11. In an essay on the Peruvian writer Mario Vargas Llosa in Other Colors, Pamuk writes, “It is clear . . . that there is a sort of narrative novel that is particular to the countries of the Third World. Its originality has less to do with the writer’s location than with the fact that he knows he is writing far from the world’s literary centers and he feels this distance inside himself” (page 168). Discuss how this manifests itself in Pamuk’s own works, as well as the works of Vargas Llosa and other authors writing from the Third World. Are there creative advantages to living and writing “far from the world’s literary centers”?

12. Pamuk writes in Istanbul of authors who left their homelands—Conrad, Nabokov, Naipaul: “Their imaginations were fed by exile, a nourishment drawn not through roots, but through rootlessness” (page 6). If you have read the works of these writers, or other authors in exile, do you agree that their books reflect—in style or in content—the effects of living in a new, foreign culture? To what extent is Pamuk’s writing rooted in the storytelling traditions of Eastern cultures? In what ways does it show the influence of his early exposure to Western literature, his participation in international literary circles, and his longtime association with American academia?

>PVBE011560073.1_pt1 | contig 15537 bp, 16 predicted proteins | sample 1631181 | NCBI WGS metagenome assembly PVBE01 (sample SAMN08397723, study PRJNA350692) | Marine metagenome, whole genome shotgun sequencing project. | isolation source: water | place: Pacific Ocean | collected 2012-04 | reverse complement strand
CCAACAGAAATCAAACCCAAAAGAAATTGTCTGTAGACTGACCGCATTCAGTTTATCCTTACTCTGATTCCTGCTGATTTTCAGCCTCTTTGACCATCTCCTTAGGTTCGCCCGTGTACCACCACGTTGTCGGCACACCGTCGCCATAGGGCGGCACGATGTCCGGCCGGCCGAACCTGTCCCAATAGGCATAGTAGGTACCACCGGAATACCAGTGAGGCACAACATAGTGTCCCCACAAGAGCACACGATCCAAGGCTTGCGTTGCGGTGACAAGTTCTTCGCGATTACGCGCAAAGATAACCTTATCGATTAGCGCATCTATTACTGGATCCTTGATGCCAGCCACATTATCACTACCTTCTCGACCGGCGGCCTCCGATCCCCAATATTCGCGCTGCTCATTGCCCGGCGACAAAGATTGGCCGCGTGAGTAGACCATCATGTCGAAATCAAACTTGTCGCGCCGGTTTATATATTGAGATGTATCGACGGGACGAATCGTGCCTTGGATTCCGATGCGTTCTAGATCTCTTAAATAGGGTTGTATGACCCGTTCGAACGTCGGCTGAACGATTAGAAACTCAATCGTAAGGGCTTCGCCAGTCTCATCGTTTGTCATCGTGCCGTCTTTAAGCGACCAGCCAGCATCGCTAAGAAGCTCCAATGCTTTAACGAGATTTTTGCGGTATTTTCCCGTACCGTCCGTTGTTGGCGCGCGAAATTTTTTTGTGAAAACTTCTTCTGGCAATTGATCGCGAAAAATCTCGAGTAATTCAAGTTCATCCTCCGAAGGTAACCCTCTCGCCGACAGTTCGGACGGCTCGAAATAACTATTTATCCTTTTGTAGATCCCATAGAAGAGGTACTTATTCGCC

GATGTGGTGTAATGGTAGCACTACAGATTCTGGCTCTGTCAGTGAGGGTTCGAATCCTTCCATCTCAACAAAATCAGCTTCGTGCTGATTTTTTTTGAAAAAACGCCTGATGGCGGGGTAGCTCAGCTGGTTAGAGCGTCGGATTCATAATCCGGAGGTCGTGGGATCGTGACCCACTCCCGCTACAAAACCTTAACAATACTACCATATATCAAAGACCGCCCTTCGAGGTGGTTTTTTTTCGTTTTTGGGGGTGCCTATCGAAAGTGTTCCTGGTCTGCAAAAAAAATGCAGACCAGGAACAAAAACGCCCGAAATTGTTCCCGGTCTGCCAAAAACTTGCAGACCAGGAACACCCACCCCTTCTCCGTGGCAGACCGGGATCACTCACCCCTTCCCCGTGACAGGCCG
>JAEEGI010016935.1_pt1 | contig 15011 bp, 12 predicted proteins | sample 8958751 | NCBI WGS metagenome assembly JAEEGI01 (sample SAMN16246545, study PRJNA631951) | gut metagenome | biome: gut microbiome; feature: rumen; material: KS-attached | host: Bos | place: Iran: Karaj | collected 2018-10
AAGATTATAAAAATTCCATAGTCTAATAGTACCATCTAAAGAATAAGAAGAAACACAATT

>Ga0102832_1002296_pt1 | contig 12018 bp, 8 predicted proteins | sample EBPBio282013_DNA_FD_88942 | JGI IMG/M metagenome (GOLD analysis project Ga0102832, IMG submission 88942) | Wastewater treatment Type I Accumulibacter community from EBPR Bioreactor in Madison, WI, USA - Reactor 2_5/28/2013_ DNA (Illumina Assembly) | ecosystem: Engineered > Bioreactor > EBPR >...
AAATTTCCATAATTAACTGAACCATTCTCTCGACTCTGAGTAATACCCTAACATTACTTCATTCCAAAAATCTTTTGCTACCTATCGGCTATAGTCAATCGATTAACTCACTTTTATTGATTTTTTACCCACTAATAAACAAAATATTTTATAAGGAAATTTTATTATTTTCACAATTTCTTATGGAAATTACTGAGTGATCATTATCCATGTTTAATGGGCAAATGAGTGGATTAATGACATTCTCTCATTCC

13. Despite the many differences between the societies Pamuk describes and our own, why do his characters and their behavior resonant with contemporary English-speaking readers? Are there aspects of Turkish mores that make it difficult to sympathize or engage with the characters in the novels? Do these factors also influence your reactions to his autobiographical pieces, literary criticism, and cultural observations in both Other Colors and Istanbul?